ADF Personnel Provide Specialised Assistance and Emergency Support to the Victorian Flood-Relief Effort
Victoria, Australia (News4us.com) February 01, 2011
Approximately 120 ADF personnel have been involved in providing specialised assistance and emergency support to the Victorian flood-relief effort in response to a request for assistance from Emergency Management Australia.
On 19 January, 100 troops from 4th Brigade Reserve Response Force, under the command of Brigadier Robert Marsh, were deployed to assess areas affected by the flood alongside transport teams already at work assisting with evacuations and delivering sandbags.
The assessment teams conducted 3200 direct observations over five days providing critical and timely information about infrastructure and damage to private property, and reported human and animal distress situations to relevant Victorian Government agencies.
In many cases, ADF teams were the first outside contact for people in flood-affected communities, which brought a boost to their morale.
The 4th Brigade troops moved from Bendigo to Swan Hill where they have been operating for the past week to support the Victorian SES, including transporting up to 300 volunteers from Swan Hill to Lake Boga.
Joining volunteers and SES workers, the ADF have helped to build a new sandbag levy bank along the edge of the lake, protecting up to 300 properties in low-lying areas.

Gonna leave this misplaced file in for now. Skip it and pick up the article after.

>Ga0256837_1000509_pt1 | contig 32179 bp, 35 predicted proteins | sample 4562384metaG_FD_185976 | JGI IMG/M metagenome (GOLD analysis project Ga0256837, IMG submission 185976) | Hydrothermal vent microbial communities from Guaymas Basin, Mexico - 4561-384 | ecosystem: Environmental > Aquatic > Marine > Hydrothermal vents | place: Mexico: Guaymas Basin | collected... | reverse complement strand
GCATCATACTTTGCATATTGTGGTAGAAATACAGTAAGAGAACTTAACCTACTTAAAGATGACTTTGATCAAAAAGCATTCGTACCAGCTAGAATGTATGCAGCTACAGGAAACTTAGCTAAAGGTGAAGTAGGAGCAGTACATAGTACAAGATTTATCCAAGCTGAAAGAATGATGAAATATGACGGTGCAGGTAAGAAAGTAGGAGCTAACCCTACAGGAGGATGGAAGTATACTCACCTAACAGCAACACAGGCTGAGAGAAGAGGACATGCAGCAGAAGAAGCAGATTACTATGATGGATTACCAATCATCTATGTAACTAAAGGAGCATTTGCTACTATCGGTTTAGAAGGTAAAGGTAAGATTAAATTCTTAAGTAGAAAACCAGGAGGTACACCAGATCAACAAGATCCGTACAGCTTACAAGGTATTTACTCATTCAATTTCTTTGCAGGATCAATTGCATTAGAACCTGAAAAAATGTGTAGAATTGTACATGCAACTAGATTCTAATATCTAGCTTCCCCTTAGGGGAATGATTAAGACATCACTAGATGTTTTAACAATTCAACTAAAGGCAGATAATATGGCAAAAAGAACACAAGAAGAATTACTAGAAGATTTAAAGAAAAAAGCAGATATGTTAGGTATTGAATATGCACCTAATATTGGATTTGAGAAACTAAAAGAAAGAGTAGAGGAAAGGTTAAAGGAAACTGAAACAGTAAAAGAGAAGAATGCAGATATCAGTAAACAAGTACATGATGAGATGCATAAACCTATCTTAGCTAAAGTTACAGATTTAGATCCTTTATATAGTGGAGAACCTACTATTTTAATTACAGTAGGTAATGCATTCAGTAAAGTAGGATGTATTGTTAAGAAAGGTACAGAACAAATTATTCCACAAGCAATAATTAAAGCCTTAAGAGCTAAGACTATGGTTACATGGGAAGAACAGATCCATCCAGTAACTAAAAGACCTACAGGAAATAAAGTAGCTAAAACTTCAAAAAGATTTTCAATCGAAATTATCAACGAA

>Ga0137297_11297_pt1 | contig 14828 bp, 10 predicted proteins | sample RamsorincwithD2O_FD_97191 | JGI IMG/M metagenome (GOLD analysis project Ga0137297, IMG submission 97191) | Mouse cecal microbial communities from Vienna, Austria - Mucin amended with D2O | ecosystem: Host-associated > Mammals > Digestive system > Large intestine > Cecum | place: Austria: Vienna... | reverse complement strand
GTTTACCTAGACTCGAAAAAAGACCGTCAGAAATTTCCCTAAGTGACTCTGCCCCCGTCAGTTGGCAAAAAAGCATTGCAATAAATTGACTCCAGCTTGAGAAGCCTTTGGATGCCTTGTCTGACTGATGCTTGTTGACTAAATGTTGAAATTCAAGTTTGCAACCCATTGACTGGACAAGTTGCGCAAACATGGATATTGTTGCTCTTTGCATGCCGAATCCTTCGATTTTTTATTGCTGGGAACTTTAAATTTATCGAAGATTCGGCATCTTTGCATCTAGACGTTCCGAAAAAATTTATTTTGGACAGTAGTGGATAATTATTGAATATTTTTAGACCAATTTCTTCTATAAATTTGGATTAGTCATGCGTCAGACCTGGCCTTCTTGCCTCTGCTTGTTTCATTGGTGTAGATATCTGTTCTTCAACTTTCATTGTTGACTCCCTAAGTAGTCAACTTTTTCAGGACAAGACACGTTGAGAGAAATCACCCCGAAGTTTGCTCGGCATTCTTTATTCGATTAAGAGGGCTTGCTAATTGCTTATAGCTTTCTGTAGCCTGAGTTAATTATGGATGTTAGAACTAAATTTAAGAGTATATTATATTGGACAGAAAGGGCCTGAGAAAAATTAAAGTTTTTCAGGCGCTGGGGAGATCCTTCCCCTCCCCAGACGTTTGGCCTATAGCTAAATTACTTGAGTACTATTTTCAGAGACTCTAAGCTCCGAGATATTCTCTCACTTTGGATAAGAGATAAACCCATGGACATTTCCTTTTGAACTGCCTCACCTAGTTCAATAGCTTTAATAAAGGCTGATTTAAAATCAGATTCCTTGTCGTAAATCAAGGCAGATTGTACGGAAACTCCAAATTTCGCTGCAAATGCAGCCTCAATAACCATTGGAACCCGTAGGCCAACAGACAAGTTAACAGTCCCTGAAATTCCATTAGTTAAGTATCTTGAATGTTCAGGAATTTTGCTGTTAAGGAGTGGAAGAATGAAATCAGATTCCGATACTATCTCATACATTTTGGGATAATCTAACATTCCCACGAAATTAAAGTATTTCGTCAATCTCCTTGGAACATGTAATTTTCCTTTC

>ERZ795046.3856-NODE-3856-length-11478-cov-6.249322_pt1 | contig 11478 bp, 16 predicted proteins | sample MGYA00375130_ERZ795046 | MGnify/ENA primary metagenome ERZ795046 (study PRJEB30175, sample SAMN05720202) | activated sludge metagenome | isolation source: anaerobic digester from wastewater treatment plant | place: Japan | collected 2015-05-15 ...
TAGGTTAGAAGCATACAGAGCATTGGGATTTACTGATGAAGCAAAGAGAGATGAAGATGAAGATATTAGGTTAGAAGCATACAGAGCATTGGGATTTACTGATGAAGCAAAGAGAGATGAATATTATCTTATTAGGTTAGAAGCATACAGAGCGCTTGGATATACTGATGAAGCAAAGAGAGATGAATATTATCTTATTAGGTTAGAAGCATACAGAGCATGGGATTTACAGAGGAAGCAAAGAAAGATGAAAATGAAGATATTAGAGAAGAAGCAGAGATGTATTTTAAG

“It’s hard work building a levy bank but it’s a great feeling working with the local volunteers and being involved in helping protect the community,” Melbourne-raised Signalman Goldgan Ng said.
Soldiers have also been working on the railway line south of Lake Boga blocking culverts with sandbags in order to protect property and the highway.
On 24 January, two Navy Seahawk helicopters, having completed assistance operations to Queensland floods, were redeployed to Victoria and have since completed more than 40 flying hours, including delivering 16,000kg of stock feed to starving animals.
The Navy Aviation Liaison Officer to 4th Brigade, Lieutenant Commander Bill Canna, said the flash flooding experienced in Queensland was different to the slow-moving sea of water in the Victorian floods.
“It’s been good to get the chance to conduct inland, low-level reconnaissance. Since we usually operate out at sea, inland, low-level visual navigation has been a different experience,” he said.
“We’ve gained a great deal of job satisfaction from our involvement both in Queensland and Victoria.”
The ADF have been advised by Victorian SES that they have adequate capacity to provide ongoing support and meet future requirements for flood relief.
Residents in flood-affected areas will notice a reduction in ADF personnel numbers as they return to their home units from Swan Hill over the course of the week and as the crisis further subsides.
“The worst of Mother Nature brings out the best of human nature, as we have seen during the 4th Brigade assistance to Victorian flood-affected communities,” Brigadier Marsh said.
“The 4th Brigade, as Victoria’s Reserve Brigade, is proud to have been able to help. We continue to remain poised to do so again whenever required.”
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